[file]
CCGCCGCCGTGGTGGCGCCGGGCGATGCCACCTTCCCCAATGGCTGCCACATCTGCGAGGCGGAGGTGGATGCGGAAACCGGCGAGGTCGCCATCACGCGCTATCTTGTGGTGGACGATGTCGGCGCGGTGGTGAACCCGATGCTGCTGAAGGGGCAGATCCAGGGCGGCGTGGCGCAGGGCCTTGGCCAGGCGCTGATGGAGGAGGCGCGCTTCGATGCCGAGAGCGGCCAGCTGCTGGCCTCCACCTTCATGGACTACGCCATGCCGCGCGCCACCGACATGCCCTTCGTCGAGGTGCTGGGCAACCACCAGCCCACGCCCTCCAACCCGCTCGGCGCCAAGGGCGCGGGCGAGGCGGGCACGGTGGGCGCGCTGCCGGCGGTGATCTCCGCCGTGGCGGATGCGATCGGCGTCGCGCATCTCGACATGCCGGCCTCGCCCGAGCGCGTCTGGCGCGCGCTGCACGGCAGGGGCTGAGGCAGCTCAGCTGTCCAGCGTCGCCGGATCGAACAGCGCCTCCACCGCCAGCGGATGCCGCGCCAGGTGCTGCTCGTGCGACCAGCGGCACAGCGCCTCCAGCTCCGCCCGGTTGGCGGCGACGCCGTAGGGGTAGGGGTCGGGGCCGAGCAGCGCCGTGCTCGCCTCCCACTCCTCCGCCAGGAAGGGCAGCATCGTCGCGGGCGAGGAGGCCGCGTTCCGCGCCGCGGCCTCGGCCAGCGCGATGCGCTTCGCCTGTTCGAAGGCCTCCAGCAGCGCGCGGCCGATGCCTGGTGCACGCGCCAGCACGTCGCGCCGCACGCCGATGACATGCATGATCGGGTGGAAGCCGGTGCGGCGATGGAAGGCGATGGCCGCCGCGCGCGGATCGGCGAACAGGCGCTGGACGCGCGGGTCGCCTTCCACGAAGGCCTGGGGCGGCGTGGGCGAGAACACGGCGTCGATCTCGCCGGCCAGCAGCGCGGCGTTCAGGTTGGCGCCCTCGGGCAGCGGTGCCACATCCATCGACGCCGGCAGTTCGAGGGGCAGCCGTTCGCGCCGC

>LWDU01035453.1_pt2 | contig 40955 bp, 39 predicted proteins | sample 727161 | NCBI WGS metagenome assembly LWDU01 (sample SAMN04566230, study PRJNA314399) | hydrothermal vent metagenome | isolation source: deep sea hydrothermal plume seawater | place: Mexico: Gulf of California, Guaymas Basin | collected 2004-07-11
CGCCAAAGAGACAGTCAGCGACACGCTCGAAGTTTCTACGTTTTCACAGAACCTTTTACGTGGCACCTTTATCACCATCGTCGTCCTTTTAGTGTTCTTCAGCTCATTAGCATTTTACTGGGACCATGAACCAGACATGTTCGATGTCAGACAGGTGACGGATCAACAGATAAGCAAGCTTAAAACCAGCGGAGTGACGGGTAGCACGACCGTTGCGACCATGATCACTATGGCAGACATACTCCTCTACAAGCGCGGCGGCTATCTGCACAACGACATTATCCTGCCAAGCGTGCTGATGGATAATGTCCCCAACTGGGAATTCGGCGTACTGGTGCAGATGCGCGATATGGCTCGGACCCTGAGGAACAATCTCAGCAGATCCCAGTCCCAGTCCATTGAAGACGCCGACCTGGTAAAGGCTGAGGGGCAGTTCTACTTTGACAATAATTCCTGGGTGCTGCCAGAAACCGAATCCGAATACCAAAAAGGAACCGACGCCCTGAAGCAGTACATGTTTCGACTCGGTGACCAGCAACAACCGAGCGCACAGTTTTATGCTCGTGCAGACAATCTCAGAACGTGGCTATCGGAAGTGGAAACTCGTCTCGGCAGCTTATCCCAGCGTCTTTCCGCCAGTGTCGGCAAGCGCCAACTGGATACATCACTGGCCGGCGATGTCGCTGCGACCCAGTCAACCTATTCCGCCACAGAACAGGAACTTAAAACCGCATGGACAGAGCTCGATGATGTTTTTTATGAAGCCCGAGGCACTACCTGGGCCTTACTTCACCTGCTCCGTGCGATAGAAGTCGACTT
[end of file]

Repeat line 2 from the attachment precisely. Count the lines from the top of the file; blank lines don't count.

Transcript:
>LWDU01035453.1_pt2 | contig 40955 bp, 39 predicted proteins | sample 727161 | NCBI WGS metagenome assembly LWDU01 (sample SAMN04566230, study PRJNA314399) | hydrothermal vent metagenome | isolation source: deep sea hydrothermal plume seawater | place: Mexico: Gulf of California, Guaymas Basin | collected 2004-07-11